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March

New psychometric measures for assessing challenging behaviour

Thursday 17 March 2011 

A team of researchers from the Institute of Psychiatry (IoP) at King’s and New York University have successfully developed two new psychometric measures for assessing challenging behaviour in adults with Intellectual Disabilities (ID).

This development comes after an independent investigation into the reliability and validity of the Disability Assessment Schedule (DAS), one of the earliest, frequently employed and time-efficient rating instrument for assessing challenging behavior in adults with ID.

In an unexpected turn, the study revealed two statistically reliable and clinically important clusters of challenging behaviours in people with ID, which are: disruptive/ distractive problems specifically associated with severe ID; and anti-social/ delinquent problems associated with male gender, schizophrenia, hospital admission, and troubles with the police.

The sample consisted of a group of 568 adults with ID. The International Classification of Diseases (ICD-10) criteria were applied for coding the level of ID and psychiatric diagnoses. Family and professional carers were asked to rate for each participant on a 3-point scale DAS behavioural problems, including but not exclusive to: being physically aggressive to others; being over-active; pacing up and down; does not sit still; pestering staff and others; self-injury; screaming or making other disturbing noises; and temper tantrums or verbal abuse.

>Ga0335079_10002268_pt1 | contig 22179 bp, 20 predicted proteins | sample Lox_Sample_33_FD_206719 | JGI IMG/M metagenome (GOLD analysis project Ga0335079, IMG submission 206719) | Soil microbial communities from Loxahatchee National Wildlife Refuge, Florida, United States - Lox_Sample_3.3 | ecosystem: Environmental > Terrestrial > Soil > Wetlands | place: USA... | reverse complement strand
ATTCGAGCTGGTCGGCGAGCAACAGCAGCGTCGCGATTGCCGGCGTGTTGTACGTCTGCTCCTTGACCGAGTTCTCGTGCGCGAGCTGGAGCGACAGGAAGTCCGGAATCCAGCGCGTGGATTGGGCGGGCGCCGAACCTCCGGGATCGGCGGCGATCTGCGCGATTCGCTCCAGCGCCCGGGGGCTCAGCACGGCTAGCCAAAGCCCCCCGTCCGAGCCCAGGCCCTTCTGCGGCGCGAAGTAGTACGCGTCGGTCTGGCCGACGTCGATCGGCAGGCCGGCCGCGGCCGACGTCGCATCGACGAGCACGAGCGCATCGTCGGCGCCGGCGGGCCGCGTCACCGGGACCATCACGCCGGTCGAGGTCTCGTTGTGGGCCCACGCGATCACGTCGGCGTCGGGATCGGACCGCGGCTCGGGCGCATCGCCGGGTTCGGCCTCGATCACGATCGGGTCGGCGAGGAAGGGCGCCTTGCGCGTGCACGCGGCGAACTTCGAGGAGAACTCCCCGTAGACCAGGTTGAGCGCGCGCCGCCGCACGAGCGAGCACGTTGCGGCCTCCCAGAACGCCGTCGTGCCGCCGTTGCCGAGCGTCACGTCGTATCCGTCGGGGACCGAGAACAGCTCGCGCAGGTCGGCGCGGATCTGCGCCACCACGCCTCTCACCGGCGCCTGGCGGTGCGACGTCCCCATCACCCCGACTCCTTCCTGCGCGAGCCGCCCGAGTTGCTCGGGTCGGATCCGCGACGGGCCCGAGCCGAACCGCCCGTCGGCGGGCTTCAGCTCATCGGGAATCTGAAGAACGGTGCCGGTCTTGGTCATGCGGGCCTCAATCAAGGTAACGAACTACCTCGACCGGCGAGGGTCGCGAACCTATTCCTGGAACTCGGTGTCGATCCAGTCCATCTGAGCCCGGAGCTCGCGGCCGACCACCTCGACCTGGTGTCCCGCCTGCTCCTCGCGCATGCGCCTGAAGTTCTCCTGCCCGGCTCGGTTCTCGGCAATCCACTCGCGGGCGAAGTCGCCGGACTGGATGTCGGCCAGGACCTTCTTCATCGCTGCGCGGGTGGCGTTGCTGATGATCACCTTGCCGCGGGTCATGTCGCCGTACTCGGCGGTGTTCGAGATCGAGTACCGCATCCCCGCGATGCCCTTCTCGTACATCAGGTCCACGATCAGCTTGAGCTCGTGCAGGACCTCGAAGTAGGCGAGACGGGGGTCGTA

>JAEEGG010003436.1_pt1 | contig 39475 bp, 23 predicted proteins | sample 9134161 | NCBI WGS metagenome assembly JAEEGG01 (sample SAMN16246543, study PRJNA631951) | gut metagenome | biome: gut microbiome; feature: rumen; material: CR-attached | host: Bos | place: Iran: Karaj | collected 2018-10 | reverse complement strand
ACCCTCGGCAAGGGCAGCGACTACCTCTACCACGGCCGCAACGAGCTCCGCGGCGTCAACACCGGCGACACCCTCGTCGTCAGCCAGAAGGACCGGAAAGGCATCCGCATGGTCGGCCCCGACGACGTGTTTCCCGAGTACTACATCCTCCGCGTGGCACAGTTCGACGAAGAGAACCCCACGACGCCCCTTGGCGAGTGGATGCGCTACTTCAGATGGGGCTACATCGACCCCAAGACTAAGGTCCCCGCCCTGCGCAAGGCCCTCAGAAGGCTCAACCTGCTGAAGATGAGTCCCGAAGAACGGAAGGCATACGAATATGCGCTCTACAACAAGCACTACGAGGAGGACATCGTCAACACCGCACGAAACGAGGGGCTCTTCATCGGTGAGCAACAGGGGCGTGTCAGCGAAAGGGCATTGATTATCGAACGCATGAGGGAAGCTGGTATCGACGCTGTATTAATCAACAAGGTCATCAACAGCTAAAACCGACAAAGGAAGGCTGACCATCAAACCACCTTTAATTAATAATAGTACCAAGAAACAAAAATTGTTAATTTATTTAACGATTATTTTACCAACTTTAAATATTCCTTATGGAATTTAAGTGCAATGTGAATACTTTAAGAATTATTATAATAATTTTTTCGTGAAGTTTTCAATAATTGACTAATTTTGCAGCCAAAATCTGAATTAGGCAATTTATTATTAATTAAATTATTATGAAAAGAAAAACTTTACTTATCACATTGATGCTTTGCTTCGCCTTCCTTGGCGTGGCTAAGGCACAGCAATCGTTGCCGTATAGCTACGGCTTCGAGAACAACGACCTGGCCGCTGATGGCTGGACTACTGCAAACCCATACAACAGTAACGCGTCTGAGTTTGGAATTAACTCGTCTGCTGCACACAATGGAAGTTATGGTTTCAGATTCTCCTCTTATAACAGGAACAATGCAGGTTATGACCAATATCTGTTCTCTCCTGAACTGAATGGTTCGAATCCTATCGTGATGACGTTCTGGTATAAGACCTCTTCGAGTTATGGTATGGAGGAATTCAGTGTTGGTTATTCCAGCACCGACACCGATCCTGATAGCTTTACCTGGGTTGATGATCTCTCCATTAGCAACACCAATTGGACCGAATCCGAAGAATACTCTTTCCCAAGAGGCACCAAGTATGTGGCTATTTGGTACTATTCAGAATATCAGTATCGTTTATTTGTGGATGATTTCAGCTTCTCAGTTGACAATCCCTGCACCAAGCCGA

Dr Tsakanikos from the Health Service and Population Research (HSPR) Department at the IoP and lead author of the study, said: ‘Apart from refining research methodology, these new psychometric measurements may also prove useful in the clinical assessment and management of individuals. The anti-social/ delinquent subscale may tap into more intensive needs, such as inpatient admissions and police contacts, whereas the disruptive/ distractive subscale may reflect problems related to practical, social and communication difficulties commonly experienced by patients with severe ID.’

‘Evidence suggests that certain types of challenging behaviour in adults with ID can predict specific treatment interventions, such as the use of anti-psychotic medication in the absence of schizophrenia, as well as hospital admission. These new measures may offer exiting new possibilities for both research and clinical practice.’

Psychometric properties of the Disability Assessment Schedule (DAS) for behaviour problems: An independent investigation’ is published in this month’s Research in Developmental Disabilities

The research took place at the Estia Centre, to read more, www.estiacentre.org

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